These are truly unprecedented times for us as Americans! As businesses deal with the disruption, the U.S. Treasury has designed a few programs to help our citizens with relief. This article will be part one of a two-part series on the various methods and programs for individuals and businesses to seek relief. We will focus on individual relief provisions in this first article.
No doubt that you have heard many acronyms and strange titles assigned to laws passed by Congress but this one may be the most unique. CARES Act is the short name for the Caronavirus Aid, Relief and Economic Security Act. Whew! That is a mouthful. The primary purpose of this bill is to enhance our economy by infusing capital into the hands of citizens and businesses to continue to weather this difficulty. President Trump signed the bill into law on March 27, 2020.
Many of you will be receiving a stimulus check in the amount of $1,200 for each individual and $500 for each child under the age of 17. To receive these funds, you must have filed a tax return for 2018. If you haven’t filed a return for 2018, it is highly recommended that you do so promptly to qualify for this nontaxable benefit payment. For those who filed their 2019 returns before the pandemic worsened in the United States, your 2019 return will be utilized for purposes of qualifying for the stimulus benefit payment.
To qualify for the $1,200 payment, a phase-out, or disqualifying level of income is between $75,000 to $99,000 as an individual or $150,000 to $198,000 as a joint filer. If you did not file a return for 2018 because your income was lower than the filing requirement and you are a Social Security Benefits beneficiary, you will not need to file any returns and the information from SSA will be used to determine your benefit payment qualifications. Many questions exist about the qualifications of the recipients’ income in 2020, which is the year the stimulus payment is received. As an experienced CPA with a Masters in Tax, I expect those individuals that received the stimulus payment based on income reported in 2018, in other words have not filed their 2019 returns, and exceed the income limits for 2020, will not be required to repay the compulsory stimulus payments. We will continue to monitor IRS guidance on this issue.
Typically, a taxpayer would be required to report distributions from an employer retirement plan when received with the resulting tax and premature distribution penalty, if applicable, assessed on their income tax returns. However, for those individuals diagnosed with COVID-19, who receive a distribution from their 401(k)-plan account, the 10% penalty is waived on early withdrawals up to $100,000. The withdrawal will be taxable but the tax associated with the withdrawal will be spread over a three-year period.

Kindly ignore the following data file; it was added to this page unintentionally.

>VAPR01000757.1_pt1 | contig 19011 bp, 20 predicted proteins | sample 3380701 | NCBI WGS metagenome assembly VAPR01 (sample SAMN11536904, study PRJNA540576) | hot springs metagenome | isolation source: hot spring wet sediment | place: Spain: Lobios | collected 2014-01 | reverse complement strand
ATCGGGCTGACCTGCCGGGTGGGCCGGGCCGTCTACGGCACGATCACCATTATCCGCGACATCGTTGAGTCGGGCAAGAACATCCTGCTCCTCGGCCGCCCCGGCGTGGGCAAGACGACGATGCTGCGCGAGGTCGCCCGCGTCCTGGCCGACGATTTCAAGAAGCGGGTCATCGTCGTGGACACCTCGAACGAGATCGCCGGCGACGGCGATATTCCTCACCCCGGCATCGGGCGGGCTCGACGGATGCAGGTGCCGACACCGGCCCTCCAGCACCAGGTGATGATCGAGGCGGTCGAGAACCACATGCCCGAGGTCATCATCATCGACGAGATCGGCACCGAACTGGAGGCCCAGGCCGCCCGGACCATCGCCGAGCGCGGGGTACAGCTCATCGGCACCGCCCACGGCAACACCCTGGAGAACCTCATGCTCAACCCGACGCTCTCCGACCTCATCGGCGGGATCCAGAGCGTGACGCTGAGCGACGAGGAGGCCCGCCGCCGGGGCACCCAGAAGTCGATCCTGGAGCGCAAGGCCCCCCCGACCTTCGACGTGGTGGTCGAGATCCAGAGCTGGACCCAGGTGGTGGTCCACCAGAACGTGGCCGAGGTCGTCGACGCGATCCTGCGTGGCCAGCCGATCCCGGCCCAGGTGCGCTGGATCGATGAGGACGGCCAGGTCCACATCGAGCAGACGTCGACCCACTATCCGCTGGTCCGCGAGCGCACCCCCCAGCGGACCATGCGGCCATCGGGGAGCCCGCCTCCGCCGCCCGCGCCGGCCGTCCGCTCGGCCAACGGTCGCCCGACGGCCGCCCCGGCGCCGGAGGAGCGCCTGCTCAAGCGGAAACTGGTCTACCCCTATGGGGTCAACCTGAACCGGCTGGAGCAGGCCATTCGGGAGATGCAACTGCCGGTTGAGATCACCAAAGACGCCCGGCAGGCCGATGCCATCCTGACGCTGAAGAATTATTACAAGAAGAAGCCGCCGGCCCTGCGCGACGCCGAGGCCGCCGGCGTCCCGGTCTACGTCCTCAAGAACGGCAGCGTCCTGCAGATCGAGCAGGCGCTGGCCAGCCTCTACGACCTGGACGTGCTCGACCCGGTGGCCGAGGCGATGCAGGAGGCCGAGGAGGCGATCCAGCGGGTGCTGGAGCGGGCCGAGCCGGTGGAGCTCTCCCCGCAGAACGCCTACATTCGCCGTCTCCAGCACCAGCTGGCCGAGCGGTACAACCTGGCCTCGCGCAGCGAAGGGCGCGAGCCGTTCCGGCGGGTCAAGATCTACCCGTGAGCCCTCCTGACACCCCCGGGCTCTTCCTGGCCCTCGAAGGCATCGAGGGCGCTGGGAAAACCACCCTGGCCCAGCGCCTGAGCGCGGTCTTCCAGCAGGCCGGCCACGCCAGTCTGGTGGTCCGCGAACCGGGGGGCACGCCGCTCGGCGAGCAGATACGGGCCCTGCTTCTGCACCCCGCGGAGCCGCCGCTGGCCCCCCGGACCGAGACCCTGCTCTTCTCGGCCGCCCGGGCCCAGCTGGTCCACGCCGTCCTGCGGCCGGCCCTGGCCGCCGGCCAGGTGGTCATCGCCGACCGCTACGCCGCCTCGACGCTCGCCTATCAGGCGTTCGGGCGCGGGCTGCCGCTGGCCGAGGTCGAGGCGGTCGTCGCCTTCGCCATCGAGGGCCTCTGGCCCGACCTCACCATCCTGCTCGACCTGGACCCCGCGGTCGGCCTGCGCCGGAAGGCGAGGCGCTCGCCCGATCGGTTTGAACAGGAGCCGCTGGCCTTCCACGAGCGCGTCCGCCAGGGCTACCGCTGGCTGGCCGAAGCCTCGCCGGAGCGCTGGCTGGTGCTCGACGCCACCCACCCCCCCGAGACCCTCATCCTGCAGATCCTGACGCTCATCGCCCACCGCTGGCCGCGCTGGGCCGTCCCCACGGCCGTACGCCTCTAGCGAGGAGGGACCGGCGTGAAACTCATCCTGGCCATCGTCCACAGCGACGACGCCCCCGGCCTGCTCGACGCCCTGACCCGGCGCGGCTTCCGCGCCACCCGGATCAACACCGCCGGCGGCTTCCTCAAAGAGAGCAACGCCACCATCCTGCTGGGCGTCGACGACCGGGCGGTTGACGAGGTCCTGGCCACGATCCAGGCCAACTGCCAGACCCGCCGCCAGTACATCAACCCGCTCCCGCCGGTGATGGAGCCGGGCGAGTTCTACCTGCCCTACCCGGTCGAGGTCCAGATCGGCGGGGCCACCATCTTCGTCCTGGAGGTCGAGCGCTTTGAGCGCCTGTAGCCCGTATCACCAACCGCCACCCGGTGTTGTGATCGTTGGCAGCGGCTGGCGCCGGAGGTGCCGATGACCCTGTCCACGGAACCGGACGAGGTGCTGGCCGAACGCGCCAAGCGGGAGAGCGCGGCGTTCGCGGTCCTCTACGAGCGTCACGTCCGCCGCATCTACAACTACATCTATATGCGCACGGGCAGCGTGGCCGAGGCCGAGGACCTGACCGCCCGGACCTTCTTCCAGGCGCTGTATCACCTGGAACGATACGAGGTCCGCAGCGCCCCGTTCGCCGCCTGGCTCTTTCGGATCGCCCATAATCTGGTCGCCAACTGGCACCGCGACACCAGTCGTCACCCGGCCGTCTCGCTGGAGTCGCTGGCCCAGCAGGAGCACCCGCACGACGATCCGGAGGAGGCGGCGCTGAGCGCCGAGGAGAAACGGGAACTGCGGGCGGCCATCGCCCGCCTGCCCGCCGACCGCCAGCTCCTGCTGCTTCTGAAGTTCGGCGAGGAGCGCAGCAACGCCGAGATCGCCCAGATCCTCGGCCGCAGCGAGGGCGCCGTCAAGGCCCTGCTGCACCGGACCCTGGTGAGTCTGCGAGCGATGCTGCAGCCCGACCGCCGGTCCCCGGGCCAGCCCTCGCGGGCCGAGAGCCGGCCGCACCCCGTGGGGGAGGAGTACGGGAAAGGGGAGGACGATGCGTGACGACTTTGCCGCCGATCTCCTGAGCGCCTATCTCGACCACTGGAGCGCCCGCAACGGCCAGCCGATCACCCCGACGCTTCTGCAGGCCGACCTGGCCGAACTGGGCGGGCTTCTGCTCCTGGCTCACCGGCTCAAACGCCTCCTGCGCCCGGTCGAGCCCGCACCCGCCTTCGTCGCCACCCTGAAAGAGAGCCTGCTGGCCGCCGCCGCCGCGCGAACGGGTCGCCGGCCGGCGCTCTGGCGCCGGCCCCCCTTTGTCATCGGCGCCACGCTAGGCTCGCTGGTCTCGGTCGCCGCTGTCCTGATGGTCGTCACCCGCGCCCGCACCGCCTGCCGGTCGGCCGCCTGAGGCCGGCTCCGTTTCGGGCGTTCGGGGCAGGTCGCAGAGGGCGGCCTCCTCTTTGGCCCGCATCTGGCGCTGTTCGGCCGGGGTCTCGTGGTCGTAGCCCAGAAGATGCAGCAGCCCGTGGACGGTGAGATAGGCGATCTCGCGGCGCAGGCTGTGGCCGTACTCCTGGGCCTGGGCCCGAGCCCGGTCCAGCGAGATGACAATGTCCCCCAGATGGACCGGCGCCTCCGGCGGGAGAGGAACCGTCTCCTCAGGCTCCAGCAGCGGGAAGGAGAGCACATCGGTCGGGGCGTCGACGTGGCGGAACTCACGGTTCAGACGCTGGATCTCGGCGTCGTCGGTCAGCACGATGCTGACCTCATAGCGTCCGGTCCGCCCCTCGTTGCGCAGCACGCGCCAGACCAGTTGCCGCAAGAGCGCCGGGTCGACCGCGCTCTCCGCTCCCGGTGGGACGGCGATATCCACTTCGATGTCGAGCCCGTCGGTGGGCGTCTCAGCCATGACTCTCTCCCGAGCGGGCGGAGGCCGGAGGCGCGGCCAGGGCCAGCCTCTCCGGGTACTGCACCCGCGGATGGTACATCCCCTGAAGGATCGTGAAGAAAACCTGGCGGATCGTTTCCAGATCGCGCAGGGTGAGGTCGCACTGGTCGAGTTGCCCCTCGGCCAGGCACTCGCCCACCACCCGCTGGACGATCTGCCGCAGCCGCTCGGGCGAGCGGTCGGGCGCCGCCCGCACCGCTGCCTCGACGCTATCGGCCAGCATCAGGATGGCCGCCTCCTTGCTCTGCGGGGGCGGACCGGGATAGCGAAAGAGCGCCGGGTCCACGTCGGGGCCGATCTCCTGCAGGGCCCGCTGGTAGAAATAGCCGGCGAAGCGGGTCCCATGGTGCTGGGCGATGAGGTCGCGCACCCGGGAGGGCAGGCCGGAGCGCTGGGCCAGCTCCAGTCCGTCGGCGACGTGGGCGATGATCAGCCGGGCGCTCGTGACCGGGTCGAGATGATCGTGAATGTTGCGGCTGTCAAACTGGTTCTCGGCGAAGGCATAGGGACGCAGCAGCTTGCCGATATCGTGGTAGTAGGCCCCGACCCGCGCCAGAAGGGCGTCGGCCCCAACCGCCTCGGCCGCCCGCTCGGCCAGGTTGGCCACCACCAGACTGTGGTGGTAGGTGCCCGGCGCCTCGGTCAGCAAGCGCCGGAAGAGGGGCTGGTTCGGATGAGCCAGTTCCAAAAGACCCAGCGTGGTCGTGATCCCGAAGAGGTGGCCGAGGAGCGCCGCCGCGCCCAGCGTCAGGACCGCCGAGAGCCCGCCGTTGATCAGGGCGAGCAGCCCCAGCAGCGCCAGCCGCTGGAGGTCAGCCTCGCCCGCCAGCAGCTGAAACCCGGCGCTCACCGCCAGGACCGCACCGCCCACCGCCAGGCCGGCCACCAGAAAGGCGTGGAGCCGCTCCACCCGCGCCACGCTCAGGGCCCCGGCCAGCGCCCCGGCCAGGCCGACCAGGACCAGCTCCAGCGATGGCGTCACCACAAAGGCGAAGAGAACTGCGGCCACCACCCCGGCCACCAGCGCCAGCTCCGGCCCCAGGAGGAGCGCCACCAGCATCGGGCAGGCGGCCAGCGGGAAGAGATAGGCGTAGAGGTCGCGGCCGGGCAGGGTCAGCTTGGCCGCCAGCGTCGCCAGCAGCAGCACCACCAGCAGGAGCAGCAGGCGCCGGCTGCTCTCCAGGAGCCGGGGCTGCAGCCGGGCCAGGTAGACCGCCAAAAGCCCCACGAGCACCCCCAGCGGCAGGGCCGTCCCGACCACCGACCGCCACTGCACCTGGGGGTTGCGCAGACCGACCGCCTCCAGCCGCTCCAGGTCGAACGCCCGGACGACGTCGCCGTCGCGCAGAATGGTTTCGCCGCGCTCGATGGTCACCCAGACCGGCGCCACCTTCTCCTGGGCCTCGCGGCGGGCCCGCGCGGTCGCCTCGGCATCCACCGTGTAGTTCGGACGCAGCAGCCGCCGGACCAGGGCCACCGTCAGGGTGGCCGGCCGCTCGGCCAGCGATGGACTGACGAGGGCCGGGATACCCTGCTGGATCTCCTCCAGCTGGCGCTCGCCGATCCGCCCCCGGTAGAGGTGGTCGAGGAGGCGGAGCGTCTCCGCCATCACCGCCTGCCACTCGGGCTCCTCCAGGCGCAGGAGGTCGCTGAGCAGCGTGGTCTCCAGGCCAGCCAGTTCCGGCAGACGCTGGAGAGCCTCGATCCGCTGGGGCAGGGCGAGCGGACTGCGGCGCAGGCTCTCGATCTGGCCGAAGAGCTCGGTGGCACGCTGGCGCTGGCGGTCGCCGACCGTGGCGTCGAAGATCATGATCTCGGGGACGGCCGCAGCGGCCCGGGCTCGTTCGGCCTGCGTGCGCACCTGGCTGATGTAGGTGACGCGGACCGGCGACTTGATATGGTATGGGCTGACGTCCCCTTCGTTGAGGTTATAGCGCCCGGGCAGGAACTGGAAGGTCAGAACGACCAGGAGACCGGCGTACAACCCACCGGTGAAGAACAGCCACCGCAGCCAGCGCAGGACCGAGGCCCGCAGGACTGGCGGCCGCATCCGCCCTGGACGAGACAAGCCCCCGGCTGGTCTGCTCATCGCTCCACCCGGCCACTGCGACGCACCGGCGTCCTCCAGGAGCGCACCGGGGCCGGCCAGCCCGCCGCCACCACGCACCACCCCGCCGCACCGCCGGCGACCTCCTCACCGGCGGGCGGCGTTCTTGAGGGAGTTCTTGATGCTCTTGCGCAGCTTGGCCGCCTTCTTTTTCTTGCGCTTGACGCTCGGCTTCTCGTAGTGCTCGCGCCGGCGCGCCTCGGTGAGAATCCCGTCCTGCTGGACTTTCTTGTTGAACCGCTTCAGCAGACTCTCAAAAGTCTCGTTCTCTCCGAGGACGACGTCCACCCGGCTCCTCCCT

If you own an IRA and were subject to required minimum distributions, you may elect forgo your distribution for 2020 and not be subject to a penalty. This waiver applies even if you were not impacted by the pandemic. This is an excellent planning point and may save retirees unnecessary income taxes at a time our economy is in recovery.
Charities have been stricken particularly hard during this economic halt experienced in our country. To address the issue of revenue loss for these types of organizations, Congress included a provision in the bill that allows individuals to deduct “above-the-line” contribution of a total $300 or less made to qualified charities. To determine the qualified status of a charity, you may find the list of approved charities at the IRS website (irs.gov).
For those individuals who claim itemized deductions on their returns, the limitations for qualified charitable contributions has been increased to allow unlimited deductions in individuals. Another income tax planning point would be to consider charitable contributions more earnestly in 2020 than prior years. You may experience considerable tax savings!
It is critical that you be proactive in the process for applying for additional aid, if needed. This is the time to reach out to your neighbors and check on the welfare of the more senior members of our community. Many families may weather the financial storm but the emotional toll of self-isolation and social distancing may be far worse. Send a note to a friend, place a call to a neighbor for no other reason than sharing a discussion about something positive. This is what makes our nation so exceptional – caring for those who may be suffering worse than you.
Be safe and stay well. We will get through this challenge and become a better community in the process.